Dick Baldwin wrote:
April 21, 2011

I am the owner of a Brittany and a German Wirehaired Pointer. Does that mean I am schizophrenic? My DISC profile says I am a High D High I. Personable Driver

Rob Baker wrote:
April 20, 2011

I own a lab and golden. Both outstanding dogs. Yes the golden is a clown,but when in the field he's hard to beat. First and third in gun dog challenges this year

Steve Lohr wrote:
April 20, 2011

I have owned 4 Brittanys and I never really thought about what that said about me. My current buddy is named Tucker and if he could get over the pointing thing he might be able to catch a squirrel. But when it comes to finding peasants, he was tuned up and calibrated right out of the box. They all were. I will never own another breed. He is three years old and we have hunted in Nebraska, Colorado and North Dakota for three seasons running. Darn, is it really 6 months till October?!

Larry McNary wrote:
April 20, 2011

I was surprised to see that the Brittany was not mentioned.

Johnson wrote:
April 20, 2011

So did you actually observe or interview different dog owners, or did you just write it up based on your personal judgements? Either way I enjoyed it. Chesapeake owner here. You pretty much nailed it.

deb york wrote:
April 19, 2011

We own a cocker/brittany cross who's the birdiest little dog I've ever seen. At home she's a couch potato.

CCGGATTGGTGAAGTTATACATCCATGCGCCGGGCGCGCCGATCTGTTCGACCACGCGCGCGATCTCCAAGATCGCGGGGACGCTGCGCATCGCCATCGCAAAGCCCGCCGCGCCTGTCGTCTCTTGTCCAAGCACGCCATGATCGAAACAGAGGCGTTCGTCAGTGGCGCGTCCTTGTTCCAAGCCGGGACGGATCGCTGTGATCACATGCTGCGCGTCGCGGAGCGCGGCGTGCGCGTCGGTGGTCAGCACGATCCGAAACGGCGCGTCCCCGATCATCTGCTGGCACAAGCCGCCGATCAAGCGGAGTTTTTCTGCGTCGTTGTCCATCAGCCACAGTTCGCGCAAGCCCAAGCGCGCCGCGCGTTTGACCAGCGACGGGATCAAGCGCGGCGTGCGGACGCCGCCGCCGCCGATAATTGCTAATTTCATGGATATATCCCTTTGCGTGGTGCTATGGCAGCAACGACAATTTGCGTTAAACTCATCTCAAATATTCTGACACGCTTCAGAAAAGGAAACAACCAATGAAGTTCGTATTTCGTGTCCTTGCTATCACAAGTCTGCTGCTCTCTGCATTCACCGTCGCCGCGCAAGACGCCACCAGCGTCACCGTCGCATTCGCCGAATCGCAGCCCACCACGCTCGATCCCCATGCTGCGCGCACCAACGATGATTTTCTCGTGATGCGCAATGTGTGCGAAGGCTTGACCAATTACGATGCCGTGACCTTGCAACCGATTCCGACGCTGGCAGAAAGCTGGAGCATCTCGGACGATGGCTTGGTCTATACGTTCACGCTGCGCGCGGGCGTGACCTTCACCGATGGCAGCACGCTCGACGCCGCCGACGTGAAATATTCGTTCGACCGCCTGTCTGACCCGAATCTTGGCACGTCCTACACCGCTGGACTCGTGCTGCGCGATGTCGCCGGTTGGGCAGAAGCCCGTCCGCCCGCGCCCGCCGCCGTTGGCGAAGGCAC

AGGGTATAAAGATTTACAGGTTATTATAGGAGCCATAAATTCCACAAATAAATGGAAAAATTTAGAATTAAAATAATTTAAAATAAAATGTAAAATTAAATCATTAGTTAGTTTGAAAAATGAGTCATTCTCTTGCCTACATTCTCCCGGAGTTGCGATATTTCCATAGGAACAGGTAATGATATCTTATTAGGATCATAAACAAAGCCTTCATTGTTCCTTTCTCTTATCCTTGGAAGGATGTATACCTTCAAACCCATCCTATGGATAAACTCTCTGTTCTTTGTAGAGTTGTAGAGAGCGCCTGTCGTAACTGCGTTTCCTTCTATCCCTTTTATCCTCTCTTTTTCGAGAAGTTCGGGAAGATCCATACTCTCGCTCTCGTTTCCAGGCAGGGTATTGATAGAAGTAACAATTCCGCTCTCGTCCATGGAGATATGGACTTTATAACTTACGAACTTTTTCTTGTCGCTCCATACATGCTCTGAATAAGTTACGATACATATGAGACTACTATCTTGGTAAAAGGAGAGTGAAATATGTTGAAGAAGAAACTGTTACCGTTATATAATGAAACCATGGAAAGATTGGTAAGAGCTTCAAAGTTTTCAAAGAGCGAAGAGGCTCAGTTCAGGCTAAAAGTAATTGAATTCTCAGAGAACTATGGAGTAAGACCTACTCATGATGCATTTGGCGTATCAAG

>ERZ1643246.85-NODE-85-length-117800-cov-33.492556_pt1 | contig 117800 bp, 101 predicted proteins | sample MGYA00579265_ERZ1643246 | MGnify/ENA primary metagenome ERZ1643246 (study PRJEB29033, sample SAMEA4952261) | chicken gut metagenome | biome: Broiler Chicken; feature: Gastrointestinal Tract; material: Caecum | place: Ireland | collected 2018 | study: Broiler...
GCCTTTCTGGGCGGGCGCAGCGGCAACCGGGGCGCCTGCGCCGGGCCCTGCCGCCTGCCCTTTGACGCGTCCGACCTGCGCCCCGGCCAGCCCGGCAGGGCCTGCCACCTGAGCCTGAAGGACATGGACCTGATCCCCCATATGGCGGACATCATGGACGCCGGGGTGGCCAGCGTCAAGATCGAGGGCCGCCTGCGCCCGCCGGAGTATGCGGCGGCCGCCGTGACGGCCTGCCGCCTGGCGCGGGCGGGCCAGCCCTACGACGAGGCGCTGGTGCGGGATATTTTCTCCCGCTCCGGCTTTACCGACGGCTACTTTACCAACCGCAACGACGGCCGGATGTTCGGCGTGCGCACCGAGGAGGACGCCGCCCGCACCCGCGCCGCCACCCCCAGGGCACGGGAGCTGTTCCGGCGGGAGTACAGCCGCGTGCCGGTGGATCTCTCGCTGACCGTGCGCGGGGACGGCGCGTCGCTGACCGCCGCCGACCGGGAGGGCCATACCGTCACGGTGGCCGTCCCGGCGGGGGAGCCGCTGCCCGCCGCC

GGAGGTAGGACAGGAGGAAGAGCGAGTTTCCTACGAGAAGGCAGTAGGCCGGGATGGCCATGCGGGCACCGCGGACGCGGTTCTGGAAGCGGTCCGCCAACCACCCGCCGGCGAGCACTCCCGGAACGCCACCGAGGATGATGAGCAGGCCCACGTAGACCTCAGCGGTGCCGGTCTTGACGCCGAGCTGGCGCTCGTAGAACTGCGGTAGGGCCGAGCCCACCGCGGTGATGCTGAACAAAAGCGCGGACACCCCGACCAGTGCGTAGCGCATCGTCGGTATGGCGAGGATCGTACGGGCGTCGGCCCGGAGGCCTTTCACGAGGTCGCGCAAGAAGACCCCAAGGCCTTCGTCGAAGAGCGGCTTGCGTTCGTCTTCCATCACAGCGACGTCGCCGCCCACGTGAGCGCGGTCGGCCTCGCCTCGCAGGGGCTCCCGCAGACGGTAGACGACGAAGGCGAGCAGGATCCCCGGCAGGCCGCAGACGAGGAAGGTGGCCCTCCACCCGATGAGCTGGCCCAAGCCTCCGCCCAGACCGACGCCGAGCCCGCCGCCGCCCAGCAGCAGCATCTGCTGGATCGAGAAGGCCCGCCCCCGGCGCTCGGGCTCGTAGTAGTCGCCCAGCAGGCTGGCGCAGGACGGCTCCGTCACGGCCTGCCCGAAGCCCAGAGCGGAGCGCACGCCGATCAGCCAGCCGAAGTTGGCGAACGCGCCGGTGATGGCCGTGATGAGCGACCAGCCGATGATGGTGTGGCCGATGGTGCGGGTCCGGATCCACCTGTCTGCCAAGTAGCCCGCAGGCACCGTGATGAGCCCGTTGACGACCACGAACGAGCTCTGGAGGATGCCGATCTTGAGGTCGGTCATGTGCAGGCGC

Pat Baughman wrote:
April 19, 2011

Well your comments on Chessie owners pretty well described me. I take my hunting, hunt tests, and dog training very seriously. I will settle for nothing less than having the best retriever in the marsh or the uplands when after pheasants. I've had nothing but Chessies for over 30 years. I just hope that they never become too popular. Popularity has ruined many a great hunting breed. The Chesapeake sure is a good fit for this old Duckmaniac!

John Jenkins wrote:
April 09, 2011

My Chessie would lay down his life for us especially my wife. As the 2 prior chessies would have.

Brian Lynn wrote:
March 02, 2011

Ok Kyle, I know you're an editor, so I'll go slooow... :) The assignment was for 5 breeds of dog. If we split the main body of dogs into pointers and retrievers/flushers, one side will get 3 and one side will get 2. It's just the math. I know, you're a wordsmith so abstract numbers don't mean much. I chose the dogs on the list for a couple of different reasons: 1. popularity (making the piece relevant to largest audience) 2. strong stereotypes surrounding the breed (i.e., Chessie) and/or 3. stereotype/quirky habits of owners (i.e., Goldens and bandanas; a running, good-natured, joke Golden owners often endure in the retriever world). Oh, and 4. Just to take a pot-shot at a buddy! (i.e., you KW!) :)

Kyle Wintersteen wrote:
March 02, 2011

@BrianLynn You have called me out by name, so I am compelled to retort. There are five dogs described in your article, THREE of which are retrievers! Can anyone out there guess the breed of the author's dog, Kona? (Incidentally, I've shot a few pheasants over Kona. He's a fine upland dog--practically as good as some springers.)